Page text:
Torture and Detention

Frequently Asked Questions (scroll down for article archives and further resources)

"If anyone acts like they don't know their government is torturing people on a widespread and systematic scale, they are choosing NOT to know. We have to continue to lead people to act against this -- going out to people, into classes, to institutions, and on worldcantwait.org. Too many people have learned to accept this, there is not nearly enough opposition to the revelations about these top level torture meetings -- but this is something that can change quickly if a beginning core acts with moral clarity..." -Debra Sweet, Director of World Can't Wait

Indefinite Detention and Torture Under ObamaDownload this flier

Torture + Silence = Complicity!

Act Now to Stop Torture!

Has Obama put an end to torture, rendition, and indefinite detention? Facts you need to know:

1. Obama admits Bush officials tortured, but refuses to prosecute them.

Cheney has bragged about authorizing water boarding of detainees. In January 2009, Obama told ABC’s George Stephanopoulos, that he believed water boarding was torture. Torture is a violation of Geneva Conventions. The Obama administration is, therefore, not only morally, but legally, required to prosecute Bush Regime officials for torture.

2. Under Obama, the U.S. is still holding detainees without charges or trial.

During the campaign Obama declared habeas corpus to be “the foundation of Anglo-American law.”Habeas corpus is your right to challenge your detention. It is a 900-year- old right. Without habeas corpus there are no restraints on a government’s powers to detain and punish.

Contrary to his rhetoric, the Obama administration is continuing the Bush Regime’s policies of denying prisoners habeas corpus rights and has even adopted the same arguments made by Bush. In February 2009, the Obama administration declared in Federal Court that it would not grant habeas corpus rights to detainees in U.S. custody in Bagram, Afghanistan.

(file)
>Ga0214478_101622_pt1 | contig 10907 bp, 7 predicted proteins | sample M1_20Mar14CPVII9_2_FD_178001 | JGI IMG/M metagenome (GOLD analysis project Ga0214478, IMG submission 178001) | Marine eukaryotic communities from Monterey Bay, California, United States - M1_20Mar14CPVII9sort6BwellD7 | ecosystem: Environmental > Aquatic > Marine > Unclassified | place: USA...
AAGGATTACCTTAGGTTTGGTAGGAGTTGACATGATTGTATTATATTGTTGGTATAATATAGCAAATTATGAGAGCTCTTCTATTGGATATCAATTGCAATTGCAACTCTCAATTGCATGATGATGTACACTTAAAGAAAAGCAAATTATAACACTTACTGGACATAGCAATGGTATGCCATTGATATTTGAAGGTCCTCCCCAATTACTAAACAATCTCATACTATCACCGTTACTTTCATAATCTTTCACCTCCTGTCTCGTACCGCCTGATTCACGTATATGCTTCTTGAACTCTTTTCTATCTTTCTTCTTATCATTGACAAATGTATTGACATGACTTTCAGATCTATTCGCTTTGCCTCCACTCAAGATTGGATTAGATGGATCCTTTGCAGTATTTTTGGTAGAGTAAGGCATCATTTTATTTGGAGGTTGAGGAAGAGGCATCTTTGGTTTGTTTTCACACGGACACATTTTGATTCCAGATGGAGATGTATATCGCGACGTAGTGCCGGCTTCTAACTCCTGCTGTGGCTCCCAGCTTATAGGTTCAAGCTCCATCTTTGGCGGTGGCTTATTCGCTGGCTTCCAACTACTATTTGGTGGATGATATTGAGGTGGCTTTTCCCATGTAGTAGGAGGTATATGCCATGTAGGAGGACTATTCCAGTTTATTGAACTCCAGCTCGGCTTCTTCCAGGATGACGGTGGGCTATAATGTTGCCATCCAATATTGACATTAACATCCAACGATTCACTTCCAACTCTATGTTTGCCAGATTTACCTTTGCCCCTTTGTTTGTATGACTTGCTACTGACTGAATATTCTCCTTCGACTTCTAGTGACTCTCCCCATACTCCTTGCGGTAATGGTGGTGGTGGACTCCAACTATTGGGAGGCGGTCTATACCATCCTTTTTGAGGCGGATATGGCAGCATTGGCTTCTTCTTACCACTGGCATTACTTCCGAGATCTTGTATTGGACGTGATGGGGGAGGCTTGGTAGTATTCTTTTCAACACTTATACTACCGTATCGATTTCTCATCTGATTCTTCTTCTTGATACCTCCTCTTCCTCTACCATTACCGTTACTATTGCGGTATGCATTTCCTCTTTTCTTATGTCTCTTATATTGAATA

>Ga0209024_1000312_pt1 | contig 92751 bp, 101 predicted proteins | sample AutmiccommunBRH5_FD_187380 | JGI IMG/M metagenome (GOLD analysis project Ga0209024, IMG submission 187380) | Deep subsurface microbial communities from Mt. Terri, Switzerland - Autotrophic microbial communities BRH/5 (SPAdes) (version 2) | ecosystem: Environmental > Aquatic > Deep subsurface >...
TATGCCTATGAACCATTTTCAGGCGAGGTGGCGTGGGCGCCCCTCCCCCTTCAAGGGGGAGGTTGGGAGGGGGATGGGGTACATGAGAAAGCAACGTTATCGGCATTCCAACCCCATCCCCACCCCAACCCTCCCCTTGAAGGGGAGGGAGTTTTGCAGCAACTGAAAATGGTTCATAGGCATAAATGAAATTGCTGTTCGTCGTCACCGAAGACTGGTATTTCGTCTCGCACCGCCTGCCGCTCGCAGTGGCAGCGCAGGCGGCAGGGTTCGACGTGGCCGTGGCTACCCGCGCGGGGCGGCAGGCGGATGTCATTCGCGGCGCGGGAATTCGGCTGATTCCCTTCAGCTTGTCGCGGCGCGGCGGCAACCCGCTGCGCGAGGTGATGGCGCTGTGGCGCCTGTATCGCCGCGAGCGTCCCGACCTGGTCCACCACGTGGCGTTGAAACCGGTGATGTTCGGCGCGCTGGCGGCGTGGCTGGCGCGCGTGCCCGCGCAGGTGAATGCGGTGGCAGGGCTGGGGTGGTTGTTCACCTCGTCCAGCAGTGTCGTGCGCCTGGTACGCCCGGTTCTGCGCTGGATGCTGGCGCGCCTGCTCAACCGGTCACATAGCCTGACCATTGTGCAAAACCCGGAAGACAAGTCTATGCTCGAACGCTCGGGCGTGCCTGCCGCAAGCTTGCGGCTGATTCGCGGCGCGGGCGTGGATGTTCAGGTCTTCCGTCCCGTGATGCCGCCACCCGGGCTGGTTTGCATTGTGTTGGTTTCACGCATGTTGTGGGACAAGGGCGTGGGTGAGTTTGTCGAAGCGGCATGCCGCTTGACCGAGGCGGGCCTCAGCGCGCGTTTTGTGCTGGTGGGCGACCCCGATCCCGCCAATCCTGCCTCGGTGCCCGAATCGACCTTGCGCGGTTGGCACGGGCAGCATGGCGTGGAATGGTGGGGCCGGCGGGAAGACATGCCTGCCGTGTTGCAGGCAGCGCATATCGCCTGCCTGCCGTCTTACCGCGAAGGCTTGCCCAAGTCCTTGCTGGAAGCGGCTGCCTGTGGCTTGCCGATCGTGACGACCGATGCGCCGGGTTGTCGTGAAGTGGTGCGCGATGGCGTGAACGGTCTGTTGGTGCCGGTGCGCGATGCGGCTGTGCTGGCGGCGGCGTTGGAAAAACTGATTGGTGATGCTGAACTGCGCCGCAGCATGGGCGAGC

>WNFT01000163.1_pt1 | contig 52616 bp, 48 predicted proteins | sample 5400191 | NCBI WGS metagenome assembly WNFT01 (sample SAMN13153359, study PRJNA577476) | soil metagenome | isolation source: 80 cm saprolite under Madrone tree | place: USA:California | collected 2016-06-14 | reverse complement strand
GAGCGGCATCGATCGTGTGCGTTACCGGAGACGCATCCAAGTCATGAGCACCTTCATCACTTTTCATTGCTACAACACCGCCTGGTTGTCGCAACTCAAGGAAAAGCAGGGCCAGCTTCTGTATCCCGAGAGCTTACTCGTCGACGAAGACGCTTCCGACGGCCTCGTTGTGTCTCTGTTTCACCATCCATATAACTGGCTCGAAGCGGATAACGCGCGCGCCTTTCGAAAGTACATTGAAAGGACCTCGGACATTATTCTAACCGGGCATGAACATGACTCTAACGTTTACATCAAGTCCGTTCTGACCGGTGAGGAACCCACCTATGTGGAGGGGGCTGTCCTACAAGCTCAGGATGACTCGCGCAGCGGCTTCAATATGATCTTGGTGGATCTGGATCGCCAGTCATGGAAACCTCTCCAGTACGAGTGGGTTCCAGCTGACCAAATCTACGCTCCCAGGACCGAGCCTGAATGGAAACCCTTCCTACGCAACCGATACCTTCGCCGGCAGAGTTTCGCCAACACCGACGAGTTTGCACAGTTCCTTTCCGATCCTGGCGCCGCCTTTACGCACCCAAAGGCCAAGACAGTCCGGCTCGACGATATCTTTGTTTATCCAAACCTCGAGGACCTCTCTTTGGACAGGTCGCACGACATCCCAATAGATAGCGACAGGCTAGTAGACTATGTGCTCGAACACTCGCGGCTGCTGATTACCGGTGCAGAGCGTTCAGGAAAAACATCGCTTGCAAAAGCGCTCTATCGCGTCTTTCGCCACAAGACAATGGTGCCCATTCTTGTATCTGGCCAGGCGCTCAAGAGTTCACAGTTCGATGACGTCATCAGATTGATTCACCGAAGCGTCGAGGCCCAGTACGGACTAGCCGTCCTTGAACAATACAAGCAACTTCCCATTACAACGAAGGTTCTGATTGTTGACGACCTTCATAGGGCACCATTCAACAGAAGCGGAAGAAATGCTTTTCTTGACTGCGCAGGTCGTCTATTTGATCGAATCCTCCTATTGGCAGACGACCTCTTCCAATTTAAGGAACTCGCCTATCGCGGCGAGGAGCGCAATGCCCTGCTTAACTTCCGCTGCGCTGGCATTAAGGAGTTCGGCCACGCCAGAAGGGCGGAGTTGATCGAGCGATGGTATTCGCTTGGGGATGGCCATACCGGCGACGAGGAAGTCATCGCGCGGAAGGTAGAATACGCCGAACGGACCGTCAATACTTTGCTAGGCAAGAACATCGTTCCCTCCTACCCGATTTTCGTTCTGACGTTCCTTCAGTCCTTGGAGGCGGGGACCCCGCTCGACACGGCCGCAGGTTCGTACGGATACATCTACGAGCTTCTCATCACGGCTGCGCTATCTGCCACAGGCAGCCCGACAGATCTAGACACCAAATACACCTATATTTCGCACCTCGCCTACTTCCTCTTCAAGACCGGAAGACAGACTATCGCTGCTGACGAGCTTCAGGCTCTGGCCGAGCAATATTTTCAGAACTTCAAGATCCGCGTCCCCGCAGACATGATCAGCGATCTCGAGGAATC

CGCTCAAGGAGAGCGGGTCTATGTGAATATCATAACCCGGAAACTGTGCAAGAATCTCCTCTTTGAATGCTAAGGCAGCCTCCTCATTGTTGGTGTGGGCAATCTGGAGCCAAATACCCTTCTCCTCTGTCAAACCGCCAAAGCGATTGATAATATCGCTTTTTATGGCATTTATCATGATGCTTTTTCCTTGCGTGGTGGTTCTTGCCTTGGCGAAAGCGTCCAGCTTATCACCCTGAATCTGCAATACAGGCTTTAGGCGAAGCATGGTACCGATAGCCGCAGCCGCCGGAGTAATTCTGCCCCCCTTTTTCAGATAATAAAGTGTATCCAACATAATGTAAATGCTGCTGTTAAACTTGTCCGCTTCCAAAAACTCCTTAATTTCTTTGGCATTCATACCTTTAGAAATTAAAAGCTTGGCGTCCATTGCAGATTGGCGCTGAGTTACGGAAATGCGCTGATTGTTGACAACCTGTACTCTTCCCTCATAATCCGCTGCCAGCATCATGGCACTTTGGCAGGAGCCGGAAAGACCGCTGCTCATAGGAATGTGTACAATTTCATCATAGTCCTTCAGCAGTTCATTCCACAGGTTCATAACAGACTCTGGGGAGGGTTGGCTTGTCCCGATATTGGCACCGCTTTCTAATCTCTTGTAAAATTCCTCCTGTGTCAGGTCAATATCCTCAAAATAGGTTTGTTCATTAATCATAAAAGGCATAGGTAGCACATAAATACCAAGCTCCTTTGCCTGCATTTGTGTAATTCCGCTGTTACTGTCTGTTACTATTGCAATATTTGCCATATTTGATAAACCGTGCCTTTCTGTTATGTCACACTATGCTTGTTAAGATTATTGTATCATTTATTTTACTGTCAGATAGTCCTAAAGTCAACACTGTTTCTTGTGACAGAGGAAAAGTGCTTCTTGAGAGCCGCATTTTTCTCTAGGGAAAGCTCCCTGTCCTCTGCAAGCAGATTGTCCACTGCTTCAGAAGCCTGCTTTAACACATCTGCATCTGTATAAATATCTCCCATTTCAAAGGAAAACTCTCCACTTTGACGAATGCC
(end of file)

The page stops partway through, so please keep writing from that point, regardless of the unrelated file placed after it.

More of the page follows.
In March 2009 Obama’s Justice Department claimed that Guantanamo prisoners who were detained before June 2008 had no habeas corpus rights. On May 21, 2010 the United States Court of Appeals for the District of Columbia ruled in favor of the Obama administration, holding that three prisoners who are being held by the U. S. at Bagram Air Base in Afghanistan cannot challenge their detention in U.S. courts.

3. Don’t be fooled just because Obama isn’t using the term “enemy combatant”

The Obama administration will no longer use the term “enemy combatant,” but it’s a change in name only: in the same court filing in which it made this announcement, Obama’s Justice Department made clear that it would continue to detain prisoners at Guantanamo without charge. As the NY Times put it:

[T]he [Obama] Justice Department argued that the president has the authority to detain terrorism suspects there without criminal charges, much as the Bush administration had asserted. It provided a broad definition of those who can be held, which was not significantly different from the one used by the Bush administration.

Meanwhile, Obama’s executive orders do not ban indefinite detention. In addition, at his confirmation hearing, Obama’s Attorney General Eric Holder said: “There are possibly many other people who are not going to be able to be tried but who nevertheless are dangerous to this country… We’re going to have to try to figure out what we do with them.” Holder suggested prisoners could be detained for the length of their war of terror which, as we know, has no set end point.

4. Guantanamo is still open. The prison at Bagram is growing and torture is being committed.

According to Reuters, abuse of prisoners worsened shortly after the election of Obama:

Abuses began to pick up in December 2008 after Obama was elected, human rights lawyer Ahmed Ghappour told Reuters. He cited beatings, the dislocation of limbs, spraying of pepper spray into closed cells, applying pepper spray to toilet paper and over-forcefeeding detainees who are on hunger strike.”